The emergency housing system is seriously flawed by three constant human rights breaches, an inquiry has found.
The Human Rights Commission has released damning findings, with much harsher criticisms than the government's separate internal review summarised at Parliament yesterday.
Listing breaches, the Commission's new report said firstly, emergency housing was often not clean, dry, safe, secure or in good repair and therefore failed decency standards. Alongside this, people have been evicted into homelessness.
Secondly, there was a "serious and ongoing breach" by government, after it excluded emergency housing clients from Residential Tenancies Act (RTA) rights and protections.
And the third breach was that the government had failed to put in accountability arrangements, grounded in Te Tiriti o Waitangi, another "serious" wrongdoing, the report said.
At any one time, close to 9000 New Zealanders are living in emergency accommodation (60 percent with whakapapa Māori) and 100,000 people overall are considered homeless.
Earlier this year RNZ revealed the government had feared motels across the country would "exit the market" if the businesses had to meet healthy homes standards, or answer to the Tenancy Tribunal.
So, the government changed the law so motels could circumvent the RTA, and deliberately kept the reasoning quiet to avoid initial public backlash, according to documents released under the Official Information Act.
In private emails, the Ministry of Health and advocacy groups warned the law change could breach human rights, but the government pushed ahead with the law changes anyway.
Referencing RNZ's reporting in its findings, the Human Rights Commission said this law change directly "led to a beach of the right to accountability and access to justice for these individuals, as well as breaching other features of their right to a decent home".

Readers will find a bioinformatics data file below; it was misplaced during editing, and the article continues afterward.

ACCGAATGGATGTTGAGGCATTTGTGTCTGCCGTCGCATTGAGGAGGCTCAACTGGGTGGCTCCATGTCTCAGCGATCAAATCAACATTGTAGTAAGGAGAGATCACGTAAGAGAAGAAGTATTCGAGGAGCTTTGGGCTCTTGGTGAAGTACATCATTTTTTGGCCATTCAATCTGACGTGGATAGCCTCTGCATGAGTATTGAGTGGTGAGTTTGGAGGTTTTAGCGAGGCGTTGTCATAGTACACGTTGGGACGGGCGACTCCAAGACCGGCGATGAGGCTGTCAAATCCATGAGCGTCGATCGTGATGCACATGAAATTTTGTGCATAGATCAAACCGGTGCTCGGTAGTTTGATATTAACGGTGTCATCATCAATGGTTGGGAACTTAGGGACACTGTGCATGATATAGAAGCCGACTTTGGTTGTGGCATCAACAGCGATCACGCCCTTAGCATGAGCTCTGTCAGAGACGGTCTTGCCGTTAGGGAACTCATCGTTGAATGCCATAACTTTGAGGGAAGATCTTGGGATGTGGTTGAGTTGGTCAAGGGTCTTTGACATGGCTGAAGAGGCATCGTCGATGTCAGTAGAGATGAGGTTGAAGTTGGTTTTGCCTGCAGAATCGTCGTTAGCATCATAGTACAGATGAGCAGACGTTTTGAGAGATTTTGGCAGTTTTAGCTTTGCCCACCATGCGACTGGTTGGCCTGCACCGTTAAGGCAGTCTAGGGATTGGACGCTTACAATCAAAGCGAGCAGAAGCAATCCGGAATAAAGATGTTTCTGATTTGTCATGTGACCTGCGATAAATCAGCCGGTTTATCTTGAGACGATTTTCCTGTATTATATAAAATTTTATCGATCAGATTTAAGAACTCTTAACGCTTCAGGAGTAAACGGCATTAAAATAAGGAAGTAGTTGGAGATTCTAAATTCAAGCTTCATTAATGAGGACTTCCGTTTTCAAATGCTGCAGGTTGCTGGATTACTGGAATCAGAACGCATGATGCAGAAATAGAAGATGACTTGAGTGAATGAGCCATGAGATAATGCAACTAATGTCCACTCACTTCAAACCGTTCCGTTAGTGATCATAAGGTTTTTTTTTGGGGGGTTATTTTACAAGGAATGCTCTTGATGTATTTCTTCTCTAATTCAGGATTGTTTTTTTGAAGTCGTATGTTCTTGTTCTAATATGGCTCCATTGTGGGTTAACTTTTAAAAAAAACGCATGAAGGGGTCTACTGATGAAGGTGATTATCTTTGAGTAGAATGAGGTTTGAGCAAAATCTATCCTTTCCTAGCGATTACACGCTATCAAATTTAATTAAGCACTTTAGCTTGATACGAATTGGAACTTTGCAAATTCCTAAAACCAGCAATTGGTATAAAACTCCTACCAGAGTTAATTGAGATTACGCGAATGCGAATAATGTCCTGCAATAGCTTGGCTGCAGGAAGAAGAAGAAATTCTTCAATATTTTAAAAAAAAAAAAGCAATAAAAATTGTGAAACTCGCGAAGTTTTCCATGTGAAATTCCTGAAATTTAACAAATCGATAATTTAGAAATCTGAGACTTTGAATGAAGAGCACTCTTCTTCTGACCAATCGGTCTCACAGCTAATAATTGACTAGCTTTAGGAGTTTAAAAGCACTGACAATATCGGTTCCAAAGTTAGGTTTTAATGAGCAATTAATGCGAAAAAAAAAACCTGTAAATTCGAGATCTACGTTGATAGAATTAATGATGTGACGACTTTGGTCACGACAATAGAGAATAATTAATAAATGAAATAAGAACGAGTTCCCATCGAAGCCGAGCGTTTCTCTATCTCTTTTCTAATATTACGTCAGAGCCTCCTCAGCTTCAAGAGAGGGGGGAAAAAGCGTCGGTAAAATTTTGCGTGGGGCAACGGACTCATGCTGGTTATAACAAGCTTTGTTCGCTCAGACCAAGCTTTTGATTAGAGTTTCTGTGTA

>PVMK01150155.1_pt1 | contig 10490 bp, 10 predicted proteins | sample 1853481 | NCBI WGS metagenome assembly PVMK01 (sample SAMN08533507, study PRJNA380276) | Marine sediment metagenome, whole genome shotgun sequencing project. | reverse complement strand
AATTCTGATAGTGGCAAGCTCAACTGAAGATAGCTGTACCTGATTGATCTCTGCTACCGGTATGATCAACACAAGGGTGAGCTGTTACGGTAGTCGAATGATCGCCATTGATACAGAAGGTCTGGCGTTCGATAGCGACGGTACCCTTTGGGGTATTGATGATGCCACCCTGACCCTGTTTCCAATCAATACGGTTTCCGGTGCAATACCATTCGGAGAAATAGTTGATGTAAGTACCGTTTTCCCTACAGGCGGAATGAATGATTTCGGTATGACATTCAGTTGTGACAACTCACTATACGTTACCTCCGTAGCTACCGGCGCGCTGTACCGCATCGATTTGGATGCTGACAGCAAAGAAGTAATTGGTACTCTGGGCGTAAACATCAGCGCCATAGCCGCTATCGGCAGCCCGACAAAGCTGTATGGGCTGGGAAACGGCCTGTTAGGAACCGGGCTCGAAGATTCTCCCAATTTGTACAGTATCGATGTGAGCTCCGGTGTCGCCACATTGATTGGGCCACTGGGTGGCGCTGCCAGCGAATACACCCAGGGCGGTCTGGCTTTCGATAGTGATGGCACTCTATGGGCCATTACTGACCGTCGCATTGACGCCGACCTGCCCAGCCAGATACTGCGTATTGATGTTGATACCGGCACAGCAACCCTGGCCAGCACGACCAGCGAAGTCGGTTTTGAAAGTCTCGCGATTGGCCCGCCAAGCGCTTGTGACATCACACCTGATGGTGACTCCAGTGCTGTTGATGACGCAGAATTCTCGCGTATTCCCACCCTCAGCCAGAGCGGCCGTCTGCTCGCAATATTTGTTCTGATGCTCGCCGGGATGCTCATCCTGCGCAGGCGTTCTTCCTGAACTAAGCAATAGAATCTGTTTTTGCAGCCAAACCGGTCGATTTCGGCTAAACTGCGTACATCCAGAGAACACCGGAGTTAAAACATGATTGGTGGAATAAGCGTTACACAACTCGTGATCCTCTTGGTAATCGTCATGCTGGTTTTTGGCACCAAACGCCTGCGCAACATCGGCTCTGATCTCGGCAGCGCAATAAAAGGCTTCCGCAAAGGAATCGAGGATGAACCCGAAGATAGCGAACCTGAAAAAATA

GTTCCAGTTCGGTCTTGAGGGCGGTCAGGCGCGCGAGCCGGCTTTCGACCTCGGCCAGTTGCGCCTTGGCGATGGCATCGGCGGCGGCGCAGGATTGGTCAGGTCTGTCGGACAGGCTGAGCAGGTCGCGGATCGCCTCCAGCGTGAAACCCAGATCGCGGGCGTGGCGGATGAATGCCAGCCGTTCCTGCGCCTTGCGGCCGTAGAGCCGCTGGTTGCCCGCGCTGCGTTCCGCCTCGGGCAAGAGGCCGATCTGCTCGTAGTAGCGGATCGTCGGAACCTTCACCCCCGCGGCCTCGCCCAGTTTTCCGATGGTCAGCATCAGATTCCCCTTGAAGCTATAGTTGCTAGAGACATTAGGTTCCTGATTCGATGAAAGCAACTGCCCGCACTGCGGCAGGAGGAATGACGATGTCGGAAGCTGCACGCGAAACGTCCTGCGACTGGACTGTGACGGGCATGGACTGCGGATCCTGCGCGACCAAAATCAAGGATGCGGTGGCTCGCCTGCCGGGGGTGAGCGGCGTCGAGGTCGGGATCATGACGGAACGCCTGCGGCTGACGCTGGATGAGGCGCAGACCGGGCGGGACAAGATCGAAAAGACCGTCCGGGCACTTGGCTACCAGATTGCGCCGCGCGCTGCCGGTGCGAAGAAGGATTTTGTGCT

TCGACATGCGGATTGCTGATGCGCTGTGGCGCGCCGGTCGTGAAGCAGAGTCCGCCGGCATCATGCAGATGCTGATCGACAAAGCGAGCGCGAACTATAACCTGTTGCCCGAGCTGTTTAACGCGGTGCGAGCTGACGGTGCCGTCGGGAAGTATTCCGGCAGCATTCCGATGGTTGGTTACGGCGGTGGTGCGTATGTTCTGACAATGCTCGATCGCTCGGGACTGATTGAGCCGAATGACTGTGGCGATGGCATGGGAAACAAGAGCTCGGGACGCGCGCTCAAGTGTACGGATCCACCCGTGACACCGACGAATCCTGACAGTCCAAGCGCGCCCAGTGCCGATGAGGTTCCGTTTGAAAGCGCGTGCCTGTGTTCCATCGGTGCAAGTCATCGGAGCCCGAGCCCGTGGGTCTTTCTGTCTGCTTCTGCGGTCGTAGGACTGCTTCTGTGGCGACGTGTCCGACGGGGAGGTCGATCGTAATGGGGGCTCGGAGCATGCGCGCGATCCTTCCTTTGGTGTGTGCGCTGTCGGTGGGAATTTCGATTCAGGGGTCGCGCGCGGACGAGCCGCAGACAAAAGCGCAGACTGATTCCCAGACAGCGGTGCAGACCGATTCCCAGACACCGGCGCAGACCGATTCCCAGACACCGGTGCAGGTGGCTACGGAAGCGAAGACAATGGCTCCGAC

"This situation is also likely to breach Te Tiriti o Waitangi."
The Commission said "the decision was a step backward that regressed the housing rights of many individuals and families".
The government has known about the Commission's findings, and had a copy of them for two weeks.
Ahead of the report's release, the government decided to publicly summarise findings of its own version of a review, an internal review, into the emergency housing system.
The Human Rights Commission then brought the embargo of its own harsher findings forward.
This said housing support had been "inflexible" and communication needed to be better between government departments and housing clients.
The Human Rights Commission offered to help with that review but told RNZ this offer was declined.
The Commission has called its separate inquiry findings "distressing" and "the system has failed those who need the most help".
It said: "Government cannot escape its human rights obligations."
The Commission's report described dozens of heartbreaking stories, including people who had been put into motels without cooking facilities, with holes and vomit and food on the walls, with cockroaches and mouldy curtains, no ventilation and no storage, and broken locks that were not fixed despite repeated requests.
One former resident described "cockroaches crawling across her face" the report said.
Parents said families were housed in single rooms often with parents sharing beds with kids, and the overcrowded and mouldy conditions made children sick.
One resident reported: "My kids get sick nearly every second week. My eldest [child] has been in hospital twice due to our hotel situation and now has asthma."
Children as old as three had only ever known living in a hotel, the report said.
A beneficiary advocate explained that: "Children were asking, will Father Christmas know where to bring our presents? Because they don't know where they'll be living, week to week."
Families had witnessed people in fights, drug dealing, mental health and addiction crises, and suffered sexual harrassment and stalking.
"I was so brutalised by the experience I contemplated suicide," a former client said.
Another said: "Someone was stabbed in my transitional home and I asked for a transfer. It was denied and I was told 'either stay in this house or move out'. Me and my child lived in our car for four-to-six weeks."
And another described how: "Management harassed me and my children daily. They would yell and scream at us, calling us 'rats' and 'Māori who bred like rats and should go back to their hole'."
In some situations emergency housing system clients felt they were being evicted only because they had made complaints about the standards of living, but they said there were "almost never" processes to appeal such evictions.
This caused people to live in "constant fear and stress".
Some needed counselling for what they had witnessed, others said they were made to feel "like a number".